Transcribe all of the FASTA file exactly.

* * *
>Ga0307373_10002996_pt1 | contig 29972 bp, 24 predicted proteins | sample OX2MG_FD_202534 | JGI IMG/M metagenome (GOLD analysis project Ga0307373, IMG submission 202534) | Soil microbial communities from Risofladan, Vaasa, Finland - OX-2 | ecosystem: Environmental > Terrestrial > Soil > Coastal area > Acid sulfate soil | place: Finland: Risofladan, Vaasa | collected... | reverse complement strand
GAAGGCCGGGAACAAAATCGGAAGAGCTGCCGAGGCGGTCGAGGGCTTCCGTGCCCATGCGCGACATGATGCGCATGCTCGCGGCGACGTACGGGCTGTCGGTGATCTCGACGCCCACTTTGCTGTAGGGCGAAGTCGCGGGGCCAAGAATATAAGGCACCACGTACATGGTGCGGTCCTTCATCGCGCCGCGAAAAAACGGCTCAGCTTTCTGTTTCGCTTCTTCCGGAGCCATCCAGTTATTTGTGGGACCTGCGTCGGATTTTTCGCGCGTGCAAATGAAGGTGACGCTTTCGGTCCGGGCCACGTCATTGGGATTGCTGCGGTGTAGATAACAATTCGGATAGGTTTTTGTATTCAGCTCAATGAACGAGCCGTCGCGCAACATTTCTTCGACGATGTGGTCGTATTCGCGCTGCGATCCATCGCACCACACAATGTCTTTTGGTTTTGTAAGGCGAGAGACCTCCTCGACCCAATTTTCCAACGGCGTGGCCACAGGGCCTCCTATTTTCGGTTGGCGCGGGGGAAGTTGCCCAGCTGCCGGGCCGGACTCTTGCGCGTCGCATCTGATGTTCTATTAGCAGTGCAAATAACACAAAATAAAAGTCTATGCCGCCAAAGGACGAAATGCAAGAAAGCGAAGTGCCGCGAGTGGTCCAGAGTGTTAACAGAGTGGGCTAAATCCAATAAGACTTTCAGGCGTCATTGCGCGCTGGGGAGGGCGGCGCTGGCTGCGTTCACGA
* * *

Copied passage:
>Ga0307373_10002996_pt1 | contig 29972 bp, 24 predicted proteins | sample OX2MG_FD_202534 | JGI IMG/M metagenome (GOLD analysis project Ga0307373, IMG submission 202534) | Soil microbial communities from Risofladan, Vaasa, Finland - OX-2 | ecosystem: Environmental > Terrestrial > Soil > Coastal area > Acid sulfate soil | place: Finland: Risofladan, Vaasa | collected... | reverse complement strand
GAAGGCCGGGAACAAAATCGGAAGAGCTGCCGAGGCGGTCGAGGGCTTCCGTGCCCATGCGCGACATGATGCGCATGCTCGCGGCGACGTACGGGCTGTCGGTGATCTCGACGCCCACTTTGCTGTAGGGCGAAGTCGCGGGGCCAAGAATATAAGGCACCACGTACATGGTGCGGTCCTTCATCGCGCCGCGAAAAAACGGCTCAGCTTTCTGTTTCGCTTCTTCCGGAGCCATCCAGTTATTTGTGGGACCTGCGTCGGATTTTTCGCGCGTGCAAATGAAGGTGACGCTTTCGGTCCGGGCCACGTCATTGGGATTGCTGCGGTGTAGATAACAATTCGGATAGGTTTTTGTATTCAGCTCAATGAACGAGCCGTCGCGCAACATTTCTTCGACGATGTGGTCGTATTCGCGCTGCGATCCATCGCACCACACAATGTCTTTTGGTTTTGTAAGGCGAGAGACCTCCTCGACCCAATTTTCCAACGGCGTGGCCACAGGGCCTCCTATTTTCGGTTGGCGCGGGGGAAGTTGCCCAGCTGCCGGGCCGGACTCTTGCGCGTCGCATCTGATGTTCTATTAGCAGTGCAAATAACACAAAATAAAAGTCTATGCCGCCAAAGGACGAAATGCAAGAAAGCGAAGTGCCGCGAGTGGTCCAGAGTGTTAACAGAGTGGGCTAAATCCAATAAGACTTTCAGGCGTCATTGCGCGCTGGGGAGGGCGGCGCTGGCTGCGTTCACGA